3: Create potential options for business managers to choose from to incorporate organic cotton in product lines.
4: Identify the benefits of pro-active efforts, such as market advantages, brand image enhancement or environmental objectives.
5: Choose and act on some easy-to-achieve successes, such as blending targeted items with up to 10 percent organic cotton.
6: Provide continual education for all departments within the company.
7: Blend with up to 10 per cent organic cotton fibres; it should have no impact on product quality whatsoever, and minimal impact to the bottom line.
8: Probe all aspects of garment production for environmental impacts, including raw materials, dyeing and finishing, air and water emissions, and develop a company-wide policy to reduce them.
Source: 'The Organic Cotton Site'. www.sustainablecotton.org
"As Nike is a major cotton purchaser, we saw a way to both support organic agriculture in each of the four regions where Nike does business and reduce the amount of harmful substances that were indirectly supported by our cotton purchase," says Heidi Holt, global environmental director for Nike. Nike currently runs a 3 per cent blended organic program for T-shirts (over 20 million in 1998), fleeces and sweatshirts, and aims to incorporate 3 per cent organic or transitional organic cotton into all Nike Apparel cotton products by 2010
"For the 1999 harvest, Nike purchased 800,000 pounds of certified organic and certified transitional organic cotton from the United States and approximately 66,000 pounds from Greece," says Holt.
Nike worked out it had a final FOB (Free On Board) cost of an only 2 cents more per garment in the organic cotton programme. But, interestingly, the company has opted not to label the cotton as organic at present.
"We chose not to market it because we weren't expanding the program to sell more products - we were expanding the program because it was the right thing to do environmentally," comments Holt. "Going forward, however, we will talk more publicly about our commitment to increase the visibility of organic agriculture and to allow our consumers to make a conscious choice to support the environment."
Patagonia is another major pioneer, having switched to 100 per cent organic cotton across all its sportswear ranges for men, women and children in 1996.
"We had the advantage of being 45 minutes from one of the largest cotton-growing regions in the world, so we were able to view the environmental impact with our own eyes - a very powerful experience," observes Jill Vlahos, director of fabric development at Patagonia.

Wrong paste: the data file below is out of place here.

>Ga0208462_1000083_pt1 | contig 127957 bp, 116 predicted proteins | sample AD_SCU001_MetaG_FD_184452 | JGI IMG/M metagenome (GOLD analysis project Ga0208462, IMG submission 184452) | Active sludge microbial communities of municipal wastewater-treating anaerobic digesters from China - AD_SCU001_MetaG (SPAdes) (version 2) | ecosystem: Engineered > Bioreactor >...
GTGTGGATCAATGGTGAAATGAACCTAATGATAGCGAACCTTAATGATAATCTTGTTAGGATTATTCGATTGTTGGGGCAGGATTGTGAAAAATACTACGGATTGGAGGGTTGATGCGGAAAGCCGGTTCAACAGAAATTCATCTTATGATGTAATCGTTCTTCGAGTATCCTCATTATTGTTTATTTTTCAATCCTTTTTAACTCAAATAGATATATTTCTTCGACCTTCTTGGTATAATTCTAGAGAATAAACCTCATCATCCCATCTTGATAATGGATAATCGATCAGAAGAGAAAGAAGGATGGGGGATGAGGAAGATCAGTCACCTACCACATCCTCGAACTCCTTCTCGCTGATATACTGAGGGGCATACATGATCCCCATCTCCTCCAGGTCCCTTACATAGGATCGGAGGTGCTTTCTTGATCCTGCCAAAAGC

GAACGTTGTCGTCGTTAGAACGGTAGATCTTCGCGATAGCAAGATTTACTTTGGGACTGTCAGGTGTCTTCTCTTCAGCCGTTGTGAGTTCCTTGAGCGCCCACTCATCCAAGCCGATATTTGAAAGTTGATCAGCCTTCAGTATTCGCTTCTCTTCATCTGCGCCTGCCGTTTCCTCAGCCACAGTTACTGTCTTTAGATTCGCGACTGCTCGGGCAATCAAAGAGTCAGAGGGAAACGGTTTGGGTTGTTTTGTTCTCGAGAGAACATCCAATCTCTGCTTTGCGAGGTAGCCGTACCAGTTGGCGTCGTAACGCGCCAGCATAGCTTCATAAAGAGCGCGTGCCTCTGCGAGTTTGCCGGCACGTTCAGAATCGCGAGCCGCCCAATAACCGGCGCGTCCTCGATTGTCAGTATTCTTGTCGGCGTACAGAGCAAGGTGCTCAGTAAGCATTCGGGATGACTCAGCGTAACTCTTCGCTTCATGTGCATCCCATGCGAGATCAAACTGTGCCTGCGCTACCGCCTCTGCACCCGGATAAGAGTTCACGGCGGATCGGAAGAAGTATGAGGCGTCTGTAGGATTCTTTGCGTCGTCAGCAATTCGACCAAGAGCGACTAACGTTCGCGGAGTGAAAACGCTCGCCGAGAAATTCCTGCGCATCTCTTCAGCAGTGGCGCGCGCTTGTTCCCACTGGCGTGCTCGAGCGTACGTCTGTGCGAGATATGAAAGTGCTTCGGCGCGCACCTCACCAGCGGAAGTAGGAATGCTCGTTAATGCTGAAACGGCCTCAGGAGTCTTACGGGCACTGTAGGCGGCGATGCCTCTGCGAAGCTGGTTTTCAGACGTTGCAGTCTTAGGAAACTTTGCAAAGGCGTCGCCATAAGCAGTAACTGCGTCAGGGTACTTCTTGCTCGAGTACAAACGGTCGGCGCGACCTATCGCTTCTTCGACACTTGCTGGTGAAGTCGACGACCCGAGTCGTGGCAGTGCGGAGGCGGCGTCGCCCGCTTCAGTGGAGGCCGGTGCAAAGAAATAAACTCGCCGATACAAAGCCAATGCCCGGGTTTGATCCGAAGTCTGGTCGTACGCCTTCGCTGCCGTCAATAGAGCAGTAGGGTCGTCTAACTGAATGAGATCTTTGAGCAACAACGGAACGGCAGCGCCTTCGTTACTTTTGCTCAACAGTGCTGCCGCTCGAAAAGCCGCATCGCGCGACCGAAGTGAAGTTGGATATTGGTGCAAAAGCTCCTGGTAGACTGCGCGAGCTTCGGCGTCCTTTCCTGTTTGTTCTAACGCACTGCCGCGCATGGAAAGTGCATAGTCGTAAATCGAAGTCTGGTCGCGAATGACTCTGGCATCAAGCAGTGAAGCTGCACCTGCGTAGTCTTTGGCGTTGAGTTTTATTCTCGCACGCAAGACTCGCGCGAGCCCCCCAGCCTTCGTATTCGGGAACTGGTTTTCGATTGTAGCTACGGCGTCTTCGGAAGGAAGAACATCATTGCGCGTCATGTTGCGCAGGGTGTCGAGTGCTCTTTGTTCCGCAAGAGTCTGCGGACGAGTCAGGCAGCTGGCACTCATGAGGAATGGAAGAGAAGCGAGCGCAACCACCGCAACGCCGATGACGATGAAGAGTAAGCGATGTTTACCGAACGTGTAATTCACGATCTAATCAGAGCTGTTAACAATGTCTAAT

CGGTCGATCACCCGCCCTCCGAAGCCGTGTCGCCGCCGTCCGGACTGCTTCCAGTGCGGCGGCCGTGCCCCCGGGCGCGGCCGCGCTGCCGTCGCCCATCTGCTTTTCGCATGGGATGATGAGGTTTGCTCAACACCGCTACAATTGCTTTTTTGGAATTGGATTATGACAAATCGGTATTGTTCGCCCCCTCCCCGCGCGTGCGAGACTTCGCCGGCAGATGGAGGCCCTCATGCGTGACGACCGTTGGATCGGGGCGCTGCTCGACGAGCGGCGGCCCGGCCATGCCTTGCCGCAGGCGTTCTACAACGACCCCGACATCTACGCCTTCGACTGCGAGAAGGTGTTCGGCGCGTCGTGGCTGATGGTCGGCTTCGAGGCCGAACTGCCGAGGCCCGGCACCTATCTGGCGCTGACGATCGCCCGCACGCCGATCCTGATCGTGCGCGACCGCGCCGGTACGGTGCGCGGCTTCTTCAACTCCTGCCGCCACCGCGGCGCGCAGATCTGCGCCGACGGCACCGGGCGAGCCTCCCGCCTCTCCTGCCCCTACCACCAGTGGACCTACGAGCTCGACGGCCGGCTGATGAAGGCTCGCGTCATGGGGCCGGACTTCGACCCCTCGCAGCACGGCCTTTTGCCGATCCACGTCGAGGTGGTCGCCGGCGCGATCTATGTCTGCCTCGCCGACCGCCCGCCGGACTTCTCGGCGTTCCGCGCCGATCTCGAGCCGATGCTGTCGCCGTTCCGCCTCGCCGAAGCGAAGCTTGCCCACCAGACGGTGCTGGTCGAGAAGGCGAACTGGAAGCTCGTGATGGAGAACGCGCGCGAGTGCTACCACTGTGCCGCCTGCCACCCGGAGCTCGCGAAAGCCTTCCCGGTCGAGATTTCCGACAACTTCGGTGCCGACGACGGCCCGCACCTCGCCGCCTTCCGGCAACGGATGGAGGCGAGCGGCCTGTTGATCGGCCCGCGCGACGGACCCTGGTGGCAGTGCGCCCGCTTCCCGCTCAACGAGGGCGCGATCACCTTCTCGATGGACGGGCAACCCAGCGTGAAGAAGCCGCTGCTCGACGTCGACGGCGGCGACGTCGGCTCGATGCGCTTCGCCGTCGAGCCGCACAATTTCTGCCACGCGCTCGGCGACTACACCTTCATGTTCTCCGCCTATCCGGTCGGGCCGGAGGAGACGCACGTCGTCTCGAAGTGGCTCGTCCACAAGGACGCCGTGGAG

"We currently use 1.5 million pounds of cotton as a company. It was difficult to change our supply chain because many of our vendors didn't know what organic cotton was and were concerned with potential processing problems.
"Once we found partners that understood the environmental benefits and worked with it a little bit, the process became much easier. We also knew there would be a cost increase. We explained that to our customers, and asked them to 'split the difference' with us - we'd lower our margins a bit, and slightly raise the cost of the product. Product by product, the retail prices increased between $2 and $10. Our hope is that as the organic cotton market increases, prices will lower."
Cost not a deterrent
Paul Schnepf at Swiss spinner Buhler asserts that the cost of organic cotton need not be a deterrent. "One kilogram of organic yarn costs DM 17.50 while regular yarn costs DM 14.60," he says. "So the difference of DM 2.90 per kilogram is minimal."
Buhler spins around 300 tonnes of American organic cotton a year for Patagonia and European fabric suppliers to Marks & Spencer. "We process organic cotton in exactly the same way as ordinary cotton," says Schnepf.
However, in order to meet the organic cotton standards, processors have to ensure that organics are kept segregated from the conventional yarns. This requires mills to ensure that there is no contamination from machinery or flying lint.
"We've worked hard to find cost-effective fabric suppliers and factories," says Don Serl, apparel product manager for Mountain Equipment Co-op (MEC) in Canada.
Under an initiative led by activewear buyer Anne Gillespie, MEC has shifted to 100 per cent organic cotton and now uses 100,000 yards of organic cotton shirting and 40,000 yards of canvas and twill a year.